I decided to call the quilt “Journey”, for a number of reasons. One, it has been a long journey to make this quilt, much different from the journey of following an American pattern. Believe it or not, the instructions for this quilt were about 5 pages long, including diagrams. Especially since I made the quilt bigger than the directions, and because the pattern was written in metric measurements, there was quite a bit of math involved to get it all right.
And the other reason for the name is that this quilt is going on a journey. It will be traveling with my good friend Teresa Wong as she presents book tours across the country for her wonderful new book. Sometimes I wish my quilts could talk, and tell me all about their adventures!
Here’s a close-up, both of the quilting and my favorite flower in the whole quilt. That little plaid flower with the pink center just seems to twirl every time I see it, and it makes me smile.
Happy Stitching, my friends! I’m off to start a few new quilt journeys.. . .
Howdy, and welcome to my stop on the blog tour! I’ve really enjoyed seeing all the gorgeous quilts and blocks this week. Hard to believe we’re already halfway through the tour!
My block, Hexadaisy, can be found on page 30. It’s a fun combination of English paper piecing and simple pinwheel patchwork.
Since the daisy petal shapes are a bit different from normal hexagons, I thought I’d share a tip for basting:
Cut out a rectangle roughly 1/4″ larger than the petal shape, and baste the rectangle instead of trying to cut out 1/4″ all the way around the shape. It’s much easier to work with! Also, basting with thread (instead of glue), and NOT basting through the paper works best for this project. Since the petals will be appliqued to the base, you can press the paper piecing and pull out the papers. The basting stitches remain in place to make the applique easier.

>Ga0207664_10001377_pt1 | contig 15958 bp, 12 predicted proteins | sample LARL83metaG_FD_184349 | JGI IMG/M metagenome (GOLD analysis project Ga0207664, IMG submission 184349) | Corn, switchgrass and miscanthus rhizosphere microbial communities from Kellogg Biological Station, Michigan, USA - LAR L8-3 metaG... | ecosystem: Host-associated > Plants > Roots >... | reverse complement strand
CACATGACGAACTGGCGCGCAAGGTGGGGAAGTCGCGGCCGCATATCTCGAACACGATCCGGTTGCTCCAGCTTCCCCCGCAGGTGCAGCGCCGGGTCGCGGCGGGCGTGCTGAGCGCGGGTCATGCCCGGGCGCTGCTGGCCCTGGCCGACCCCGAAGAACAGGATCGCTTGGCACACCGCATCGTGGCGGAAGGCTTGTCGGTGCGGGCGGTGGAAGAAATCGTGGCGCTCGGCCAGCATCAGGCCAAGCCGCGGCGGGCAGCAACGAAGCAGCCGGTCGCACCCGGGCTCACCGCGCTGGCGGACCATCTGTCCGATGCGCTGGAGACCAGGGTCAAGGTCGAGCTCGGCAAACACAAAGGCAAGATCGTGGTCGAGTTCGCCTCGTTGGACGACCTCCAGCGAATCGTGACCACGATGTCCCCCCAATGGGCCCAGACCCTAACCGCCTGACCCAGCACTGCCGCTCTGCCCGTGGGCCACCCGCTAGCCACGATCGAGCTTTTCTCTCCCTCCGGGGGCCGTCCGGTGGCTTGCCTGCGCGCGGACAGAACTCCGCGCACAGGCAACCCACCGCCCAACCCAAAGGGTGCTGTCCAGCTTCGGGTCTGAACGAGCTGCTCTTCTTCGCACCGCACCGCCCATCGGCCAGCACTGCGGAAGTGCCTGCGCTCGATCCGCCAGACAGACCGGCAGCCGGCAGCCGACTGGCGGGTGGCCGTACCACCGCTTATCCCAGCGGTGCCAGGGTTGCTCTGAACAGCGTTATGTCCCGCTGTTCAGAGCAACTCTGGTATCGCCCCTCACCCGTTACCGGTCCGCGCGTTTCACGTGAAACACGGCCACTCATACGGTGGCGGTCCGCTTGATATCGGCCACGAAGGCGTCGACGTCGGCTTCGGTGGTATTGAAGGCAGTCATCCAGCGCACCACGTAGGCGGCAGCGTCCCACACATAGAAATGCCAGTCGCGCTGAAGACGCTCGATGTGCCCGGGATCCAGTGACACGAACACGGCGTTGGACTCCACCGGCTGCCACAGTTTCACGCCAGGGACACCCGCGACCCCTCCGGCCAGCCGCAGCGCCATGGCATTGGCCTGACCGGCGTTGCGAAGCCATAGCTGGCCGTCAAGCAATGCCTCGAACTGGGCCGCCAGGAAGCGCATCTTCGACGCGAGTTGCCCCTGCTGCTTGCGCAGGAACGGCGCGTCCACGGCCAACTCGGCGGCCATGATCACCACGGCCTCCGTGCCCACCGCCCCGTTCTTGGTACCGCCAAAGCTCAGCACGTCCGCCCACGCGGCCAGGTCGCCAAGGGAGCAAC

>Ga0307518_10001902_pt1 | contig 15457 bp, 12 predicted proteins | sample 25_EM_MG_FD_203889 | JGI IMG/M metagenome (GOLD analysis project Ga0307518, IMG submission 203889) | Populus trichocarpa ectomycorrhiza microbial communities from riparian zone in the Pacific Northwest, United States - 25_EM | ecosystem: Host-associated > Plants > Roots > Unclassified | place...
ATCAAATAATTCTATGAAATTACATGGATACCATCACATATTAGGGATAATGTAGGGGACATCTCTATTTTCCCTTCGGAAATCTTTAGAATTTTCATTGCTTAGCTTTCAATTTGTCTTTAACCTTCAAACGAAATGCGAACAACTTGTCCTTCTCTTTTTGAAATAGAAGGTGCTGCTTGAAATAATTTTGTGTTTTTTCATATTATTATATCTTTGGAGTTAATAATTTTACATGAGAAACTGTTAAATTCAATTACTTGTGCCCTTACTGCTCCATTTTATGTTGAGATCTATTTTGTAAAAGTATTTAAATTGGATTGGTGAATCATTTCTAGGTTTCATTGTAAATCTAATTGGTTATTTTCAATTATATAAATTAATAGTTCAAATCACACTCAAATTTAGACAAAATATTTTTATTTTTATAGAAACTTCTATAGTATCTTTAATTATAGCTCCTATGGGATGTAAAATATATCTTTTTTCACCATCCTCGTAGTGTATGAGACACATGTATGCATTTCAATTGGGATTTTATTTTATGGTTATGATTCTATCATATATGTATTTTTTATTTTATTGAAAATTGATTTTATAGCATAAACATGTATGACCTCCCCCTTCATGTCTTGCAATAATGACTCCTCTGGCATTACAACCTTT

My original block was made from all American Made Brand solids. I love the vibrant colors. Solids are also fantastic for EPP, because it doesn’t matter which side of the fabric gets basted.
I’m also a huge Downton Abbey fan, so when the time came to make a quilt from my block, I delved into my treasured stash of Downton Abbey fabrics from Andover. I wanted to make a whole quilt of hexadaisy blocks, but time was against me. So I made one block and surrounded it with a fun arrangement of 6 inch half-square triangles.
To make the pinwheels twirl, I quilted them with large spirals, and filled in the spaces with stippling for a bit of texture. Even with the EPP, this quilt went together surprisingly quickly.
So, how about you? Are you ready to take your own hexadaisy for a spin? Quiltmaker will be giving a copy of the current issue to one reader from my blog. To enter, leave a comment below. Are you a fan of English paper piecing? Or English period dramas? Or both?
The other evening, I decided to sew some of my hexagons together for the Hexagon and Fence Post quilt. (You can read more about that quilt here.)
You would think, by now, that I know how to sew hexagons together correctly. But this layout is kind of weird, in that you sew rows of flowers together along two hexagon sides, and then lay them on an angle for the border.
So I sewed two rows. Each time, I lined up the rosettes so I was sewing two hexagons on each rosette. Here’s how it looked: